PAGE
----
Workers’ compensation costs on the decline

The costs of workers’ compensation in California is declining due to reforms that now require employees to receive treatment from doctors who are part of a medical establishment that is associated with each place of employment.

The change, which took effect in April 2004, prohibits workers from receiving excessive or unnecessary trips to the doctor, which cost employers money and raise compensation insurance rates.

“In the past, employers were only in control for the first 30 days of a (workers’ compensation) claim, then the worker would go find their own doctor,” said Susan Garde, State of California division of workers’ compensation spokesperson.

After 30 days, an employee is free to go to any doctor of his or her choosing to receive further medical treatment of his or her work-related injury.

One problem arose when some doctors began abusing the system by continuing to administer treatments on patients longer than what was needed, Garde said.

There were heavy temptations on the doctors’ part to have the injured workers return for further treatments, since every visit meant more money for them, Garde said. Under these new reforms, certain guidelines are set to prevent this mistreatment. The doctors must provide evidence that further visits and treatments are necessary in order to improve the injured worker’s condition.

According to Rick Rice, California secretary of labor, there have been cases where patients made several hundred visits to doctors using the same claim, causing costs to rise. Compounding the problem was the fact that insurance companies not only pay for injured workers’ medical treatments, but also pay for temporary disability benefits, which is usually two-thirds of lost wages, until the employee is able to return to work. The point of the reforms, he said, was to stop this type of abuse and lower the costs of workers’ compensation.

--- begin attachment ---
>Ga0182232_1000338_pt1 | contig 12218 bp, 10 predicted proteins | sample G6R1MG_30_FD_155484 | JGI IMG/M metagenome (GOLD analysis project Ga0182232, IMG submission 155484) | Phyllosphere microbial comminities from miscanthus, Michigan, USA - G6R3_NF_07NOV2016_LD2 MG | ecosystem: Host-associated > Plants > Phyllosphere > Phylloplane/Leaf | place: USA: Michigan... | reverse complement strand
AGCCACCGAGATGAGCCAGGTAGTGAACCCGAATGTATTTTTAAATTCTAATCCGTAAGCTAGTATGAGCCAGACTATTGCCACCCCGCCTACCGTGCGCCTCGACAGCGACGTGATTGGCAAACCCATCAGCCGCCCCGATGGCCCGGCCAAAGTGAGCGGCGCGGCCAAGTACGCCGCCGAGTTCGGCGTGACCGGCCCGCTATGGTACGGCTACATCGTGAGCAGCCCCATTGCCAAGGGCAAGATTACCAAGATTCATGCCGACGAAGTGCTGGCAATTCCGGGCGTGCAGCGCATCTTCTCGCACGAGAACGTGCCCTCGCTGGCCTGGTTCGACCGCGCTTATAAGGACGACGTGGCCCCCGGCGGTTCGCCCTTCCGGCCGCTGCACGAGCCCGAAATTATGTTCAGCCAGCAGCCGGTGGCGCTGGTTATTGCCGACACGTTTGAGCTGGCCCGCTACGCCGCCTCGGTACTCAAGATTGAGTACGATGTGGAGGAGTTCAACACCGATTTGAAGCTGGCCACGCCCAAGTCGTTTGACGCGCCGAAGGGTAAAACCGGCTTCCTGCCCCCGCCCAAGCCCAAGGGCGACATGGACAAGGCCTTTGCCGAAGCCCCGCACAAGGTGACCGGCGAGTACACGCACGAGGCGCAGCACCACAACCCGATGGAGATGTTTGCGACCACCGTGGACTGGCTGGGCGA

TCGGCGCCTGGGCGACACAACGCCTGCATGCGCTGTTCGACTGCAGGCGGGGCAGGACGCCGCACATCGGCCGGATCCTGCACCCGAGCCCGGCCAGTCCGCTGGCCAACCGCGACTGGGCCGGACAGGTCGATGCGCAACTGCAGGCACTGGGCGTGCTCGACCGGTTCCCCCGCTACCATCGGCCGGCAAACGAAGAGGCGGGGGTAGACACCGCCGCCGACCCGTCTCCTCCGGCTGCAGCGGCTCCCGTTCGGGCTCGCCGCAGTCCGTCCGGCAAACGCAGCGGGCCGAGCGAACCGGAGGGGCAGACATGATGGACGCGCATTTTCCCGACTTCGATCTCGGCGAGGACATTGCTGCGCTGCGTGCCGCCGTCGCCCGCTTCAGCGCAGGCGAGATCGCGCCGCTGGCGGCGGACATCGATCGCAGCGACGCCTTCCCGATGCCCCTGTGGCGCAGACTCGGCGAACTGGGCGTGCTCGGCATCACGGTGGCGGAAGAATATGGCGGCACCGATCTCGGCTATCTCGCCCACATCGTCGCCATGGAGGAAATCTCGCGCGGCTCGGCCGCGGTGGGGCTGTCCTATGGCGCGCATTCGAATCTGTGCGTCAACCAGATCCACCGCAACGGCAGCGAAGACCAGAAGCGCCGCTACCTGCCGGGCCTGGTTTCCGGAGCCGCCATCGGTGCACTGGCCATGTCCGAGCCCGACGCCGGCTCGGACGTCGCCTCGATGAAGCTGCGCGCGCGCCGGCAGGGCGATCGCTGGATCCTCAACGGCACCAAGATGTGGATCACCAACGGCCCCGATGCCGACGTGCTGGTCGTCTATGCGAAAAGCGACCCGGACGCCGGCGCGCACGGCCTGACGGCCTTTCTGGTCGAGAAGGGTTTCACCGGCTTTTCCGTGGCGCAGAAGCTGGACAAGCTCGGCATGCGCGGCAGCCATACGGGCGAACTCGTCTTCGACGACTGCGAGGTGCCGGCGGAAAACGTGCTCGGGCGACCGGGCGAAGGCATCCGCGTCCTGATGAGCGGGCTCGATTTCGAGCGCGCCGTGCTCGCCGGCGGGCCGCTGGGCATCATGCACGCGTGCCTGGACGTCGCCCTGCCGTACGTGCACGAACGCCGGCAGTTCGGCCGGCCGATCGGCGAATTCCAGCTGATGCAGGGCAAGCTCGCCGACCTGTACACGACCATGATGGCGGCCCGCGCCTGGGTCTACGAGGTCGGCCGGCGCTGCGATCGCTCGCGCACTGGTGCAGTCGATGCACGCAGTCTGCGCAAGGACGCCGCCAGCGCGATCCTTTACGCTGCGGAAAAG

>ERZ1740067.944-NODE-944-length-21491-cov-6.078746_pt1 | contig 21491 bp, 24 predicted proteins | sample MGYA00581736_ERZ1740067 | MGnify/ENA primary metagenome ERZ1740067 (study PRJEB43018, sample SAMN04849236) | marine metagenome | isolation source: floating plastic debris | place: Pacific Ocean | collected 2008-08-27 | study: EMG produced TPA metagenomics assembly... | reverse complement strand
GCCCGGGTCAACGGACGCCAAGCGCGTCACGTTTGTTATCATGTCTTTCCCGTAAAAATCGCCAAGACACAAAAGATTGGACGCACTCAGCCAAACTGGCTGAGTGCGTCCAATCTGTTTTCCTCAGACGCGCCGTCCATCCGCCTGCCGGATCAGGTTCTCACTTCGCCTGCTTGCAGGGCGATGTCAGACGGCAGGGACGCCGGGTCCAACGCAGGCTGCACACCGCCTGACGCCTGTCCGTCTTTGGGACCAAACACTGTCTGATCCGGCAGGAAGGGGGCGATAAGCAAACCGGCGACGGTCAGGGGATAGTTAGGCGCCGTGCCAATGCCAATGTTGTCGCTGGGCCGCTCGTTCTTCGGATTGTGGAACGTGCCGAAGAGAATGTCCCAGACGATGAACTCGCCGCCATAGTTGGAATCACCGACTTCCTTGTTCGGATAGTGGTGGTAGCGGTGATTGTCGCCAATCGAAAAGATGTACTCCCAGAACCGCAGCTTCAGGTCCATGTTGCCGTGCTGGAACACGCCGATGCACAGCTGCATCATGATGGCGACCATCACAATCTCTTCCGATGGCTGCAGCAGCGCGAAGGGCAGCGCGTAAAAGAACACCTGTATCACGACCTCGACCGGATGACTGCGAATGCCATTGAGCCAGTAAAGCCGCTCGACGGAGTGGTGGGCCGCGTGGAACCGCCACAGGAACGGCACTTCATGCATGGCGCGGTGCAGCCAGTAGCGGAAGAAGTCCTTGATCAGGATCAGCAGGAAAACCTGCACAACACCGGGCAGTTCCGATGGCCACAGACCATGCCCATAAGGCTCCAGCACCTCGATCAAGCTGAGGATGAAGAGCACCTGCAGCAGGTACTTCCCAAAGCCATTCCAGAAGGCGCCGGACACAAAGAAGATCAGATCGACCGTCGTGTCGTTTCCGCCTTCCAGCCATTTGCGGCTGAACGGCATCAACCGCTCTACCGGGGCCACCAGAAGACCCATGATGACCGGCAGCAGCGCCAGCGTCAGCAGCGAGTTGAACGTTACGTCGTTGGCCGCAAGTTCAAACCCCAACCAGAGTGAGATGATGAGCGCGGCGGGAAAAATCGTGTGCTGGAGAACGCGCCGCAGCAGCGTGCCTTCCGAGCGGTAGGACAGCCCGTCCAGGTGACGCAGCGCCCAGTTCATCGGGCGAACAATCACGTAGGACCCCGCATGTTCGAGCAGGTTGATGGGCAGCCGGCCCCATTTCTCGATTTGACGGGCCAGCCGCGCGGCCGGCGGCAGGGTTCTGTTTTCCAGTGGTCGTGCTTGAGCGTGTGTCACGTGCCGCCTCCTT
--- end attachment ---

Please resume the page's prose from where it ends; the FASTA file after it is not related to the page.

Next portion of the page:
The costs were getting so high that some insurance companies began to pull out of the workers’ compensation business altogether.

Businesses that could not find insurance elsewhere turned to the California State Compensation Insurance Fund, Garde said. But now that costs are coming down, more of the insurance companies that stopped issuing workers compensation years ago are returning to insure workers.

The changes are most likely to affect workers involved in heavy amounts of manual labor for eight hours or more per day, such as construction workers and roofers. These workers are considered to be high-risk and are most costly to insure because of their high propensity for injury. A workplace, such as an office building, where the most common injuries tend to be stress related, are not expected to feel as much of an effect by the new rules.